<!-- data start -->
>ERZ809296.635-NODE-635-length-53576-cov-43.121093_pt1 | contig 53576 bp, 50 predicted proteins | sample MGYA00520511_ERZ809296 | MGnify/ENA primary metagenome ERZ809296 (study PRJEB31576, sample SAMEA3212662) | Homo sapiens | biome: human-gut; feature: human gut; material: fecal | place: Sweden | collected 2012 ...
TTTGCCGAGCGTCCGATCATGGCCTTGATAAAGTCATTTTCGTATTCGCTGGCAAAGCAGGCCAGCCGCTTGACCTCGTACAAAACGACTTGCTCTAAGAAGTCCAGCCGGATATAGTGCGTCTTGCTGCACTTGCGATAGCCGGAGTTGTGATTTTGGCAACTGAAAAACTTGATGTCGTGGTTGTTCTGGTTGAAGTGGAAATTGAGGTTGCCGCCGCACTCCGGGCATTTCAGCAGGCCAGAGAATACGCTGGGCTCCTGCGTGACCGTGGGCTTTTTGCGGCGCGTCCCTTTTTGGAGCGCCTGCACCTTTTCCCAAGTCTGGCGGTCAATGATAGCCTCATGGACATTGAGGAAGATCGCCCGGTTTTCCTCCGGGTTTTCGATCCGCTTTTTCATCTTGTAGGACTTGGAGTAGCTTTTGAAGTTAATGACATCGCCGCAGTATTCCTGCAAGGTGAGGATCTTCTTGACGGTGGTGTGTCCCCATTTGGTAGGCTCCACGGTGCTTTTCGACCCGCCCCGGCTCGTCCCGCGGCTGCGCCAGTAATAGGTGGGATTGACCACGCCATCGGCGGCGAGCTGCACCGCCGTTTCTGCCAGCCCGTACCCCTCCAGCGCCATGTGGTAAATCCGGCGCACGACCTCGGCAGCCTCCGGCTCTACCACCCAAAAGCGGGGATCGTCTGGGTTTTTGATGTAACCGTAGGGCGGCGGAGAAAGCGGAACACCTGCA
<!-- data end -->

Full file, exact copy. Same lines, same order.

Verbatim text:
>ERZ809296.635-NODE-635-length-53576-cov-43.121093_pt1 | contig 53576 bp, 50 predicted proteins | sample MGYA00520511_ERZ809296 | MGnify/ENA primary metagenome ERZ809296 (study PRJEB31576, sample SAMEA3212662) | Homo sapiens | biome: human-gut; feature: human gut; material: fecal | place: Sweden | collected 2012 ...
TTTGCCGAGCGTCCGATCATGGCCTTGATAAAGTCATTTTCGTATTCGCTGGCAAAGCAGGCCAGCCGCTTGACCTCGTACAAAACGACTTGCTCTAAGAAGTCCAGCCGGATATAGTGCGTCTTGCTGCACTTGCGATAGCCGGAGTTGTGATTTTGGCAACTGAAAAACTTGATGTCGTGGTTGTTCTGGTTGAAGTGGAAATTGAGGTTGCCGCCGCACTCCGGGCATTTCAGCAGGCCAGAGAATACGCTGGGCTCCTGCGTGACCGTGGGCTTTTTGCGGCGCGTCCCTTTTTGGAGCGCCTGCACCTTTTCCCAAGTCTGGCGGTCAATGATAGCCTCATGGACATTGAGGAAGATCGCCCGGTTTTCCTCCGGGTTTTCGATCCGCTTTTTCATCTTGTAGGACTTGGAGTAGCTTTTGAAGTTAATGACATCGCCGCAGTATTCCTGCAAGGTGAGGATCTTCTTGACGGTGGTGTGTCCCCATTTGGTAGGCTCCACGGTGCTTTTCGACCCGCCCCGGCTCGTCCCGCGGCTGCGCCAGTAATAGGTGGGATTGACCACGCCATCGGCGGCGAGCTGCACCGCCGTTTCTGCCAGCCCGTACCCCTCCAGCGCCATGTGGTAAATCCGGCGCACGACCTCGGCAGCCTCCGGCTCTACCACCCAAAAGCGGGGATCGTCTGGGTTTTTGATGTAACCGTAGGGCGGCGGAGAAAGCGGAACACCTGCA